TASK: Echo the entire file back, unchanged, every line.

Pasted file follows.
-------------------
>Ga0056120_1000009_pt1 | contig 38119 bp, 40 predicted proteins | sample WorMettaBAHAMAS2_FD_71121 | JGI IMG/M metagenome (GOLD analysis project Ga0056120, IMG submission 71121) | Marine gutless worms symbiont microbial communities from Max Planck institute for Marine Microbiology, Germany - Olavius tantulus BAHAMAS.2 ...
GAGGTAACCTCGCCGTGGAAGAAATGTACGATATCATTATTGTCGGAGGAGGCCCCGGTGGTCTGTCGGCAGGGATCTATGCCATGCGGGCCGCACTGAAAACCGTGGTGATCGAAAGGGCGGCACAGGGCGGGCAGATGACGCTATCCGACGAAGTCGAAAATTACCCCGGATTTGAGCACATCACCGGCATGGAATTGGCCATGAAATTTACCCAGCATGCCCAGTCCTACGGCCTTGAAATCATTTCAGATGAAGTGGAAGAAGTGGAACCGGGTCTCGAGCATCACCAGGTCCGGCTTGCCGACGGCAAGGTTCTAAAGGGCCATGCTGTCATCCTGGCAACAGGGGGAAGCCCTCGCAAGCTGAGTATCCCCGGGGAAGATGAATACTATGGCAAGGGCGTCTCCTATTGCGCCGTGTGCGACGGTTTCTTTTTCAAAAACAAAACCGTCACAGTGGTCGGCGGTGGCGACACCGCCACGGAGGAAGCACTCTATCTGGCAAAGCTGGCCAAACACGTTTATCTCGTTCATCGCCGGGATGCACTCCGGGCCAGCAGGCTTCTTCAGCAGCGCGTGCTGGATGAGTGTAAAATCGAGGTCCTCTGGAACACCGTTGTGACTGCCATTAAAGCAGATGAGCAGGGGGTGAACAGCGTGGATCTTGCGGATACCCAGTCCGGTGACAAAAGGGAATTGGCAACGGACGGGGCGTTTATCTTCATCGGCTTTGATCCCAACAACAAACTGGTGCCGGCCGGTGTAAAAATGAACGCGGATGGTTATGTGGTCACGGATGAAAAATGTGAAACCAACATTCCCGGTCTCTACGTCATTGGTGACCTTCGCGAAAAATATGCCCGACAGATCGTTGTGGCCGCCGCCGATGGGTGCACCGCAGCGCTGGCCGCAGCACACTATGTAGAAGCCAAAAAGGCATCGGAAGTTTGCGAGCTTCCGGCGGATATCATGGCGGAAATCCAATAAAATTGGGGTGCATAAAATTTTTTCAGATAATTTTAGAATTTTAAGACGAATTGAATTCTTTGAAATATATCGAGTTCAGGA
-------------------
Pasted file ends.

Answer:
>Ga0056120_1000009_pt1 | contig 38119 bp, 40 predicted proteins | sample WorMettaBAHAMAS2_FD_71121 | JGI IMG/M metagenome (GOLD analysis project Ga0056120, IMG submission 71121) | Marine gutless worms symbiont microbial communities from Max Planck institute for Marine Microbiology, Germany - Olavius tantulus BAHAMAS.2 ...
GAGGTAACCTCGCCGTGGAAGAAATGTACGATATCATTATTGTCGGAGGAGGCCCCGGTGGTCTGTCGGCAGGGATCTATGCCATGCGGGCCGCACTGAAAACCGTGGTGATCGAAAGGGCGGCACAGGGCGGGCAGATGACGCTATCCGACGAAGTCGAAAATTACCCCGGATTTGAGCACATCACCGGCATGGAATTGGCCATGAAATTTACCCAGCATGCCCAGTCCTACGGCCTTGAAATCATTTCAGATGAAGTGGAAGAAGTGGAACCGGGTCTCGAGCATCACCAGGTCCGGCTTGCCGACGGCAAGGTTCTAAAGGGCCATGCTGTCATCCTGGCAACAGGGGGAAGCCCTCGCAAGCTGAGTATCCCCGGGGAAGATGAATACTATGGCAAGGGCGTCTCCTATTGCGCCGTGTGCGACGGTTTCTTTTTCAAAAACAAAACCGTCACAGTGGTCGGCGGTGGCGACACCGCCACGGAGGAAGCACTCTATCTGGCAAAGCTGGCCAAACACGTTTATCTCGTTCATCGCCGGGATGCACTCCGGGCCAGCAGGCTTCTTCAGCAGCGCGTGCTGGATGAGTGTAAAATCGAGGTCCTCTGGAACACCGTTGTGACTGCCATTAAAGCAGATGAGCAGGGGGTGAACAGCGTGGATCTTGCGGATACCCAGTCCGGTGACAAAAGGGAATTGGCAACGGACGGGGCGTTTATCTTCATCGGCTTTGATCCCAACAACAAACTGGTGCCGGCCGGTGTAAAAATGAACGCGGATGGTTATGTGGTCACGGATGAAAAATGTGAAACCAACATTCCCGGTCTCTACGTCATTGGTGACCTTCGCGAAAAATATGCCCGACAGATCGTTGTGGCCGCCGCCGATGGGTGCACCGCAGCGCTGGCCGCAGCACACTATGTAGAAGCCAAAAAGGCATCGGAAGTTTGCGAGCTTCCGGCGGATATCATGGCGGAAATCCAATAAAATTGGGGTGCATAAAATTTTTTCAGATAATTTTAGAATTTTAAGACGAATTGAATTCTTTGAAATATATCGAGTTCAGGA